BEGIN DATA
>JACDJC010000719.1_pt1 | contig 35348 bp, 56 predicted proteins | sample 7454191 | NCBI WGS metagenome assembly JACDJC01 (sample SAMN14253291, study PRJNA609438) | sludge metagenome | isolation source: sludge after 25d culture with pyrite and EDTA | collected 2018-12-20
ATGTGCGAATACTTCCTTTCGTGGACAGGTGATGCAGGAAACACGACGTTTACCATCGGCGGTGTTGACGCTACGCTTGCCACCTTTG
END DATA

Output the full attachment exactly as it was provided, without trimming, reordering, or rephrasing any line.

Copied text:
>JACDJC010000719.1_pt1 | contig 35348 bp, 56 predicted proteins | sample 7454191 | NCBI WGS metagenome assembly JACDJC01 (sample SAMN14253291, study PRJNA609438) | sludge metagenome | isolation source: sludge after 25d culture with pyrite and EDTA | collected 2018-12-20
ATGTGCGAATACTTCCTTTCGTGGACAGGTGATGCAGGAAACACGACGTTTACCATCGGCGGTGTTGACGCTACGCTTGCCACCTTTG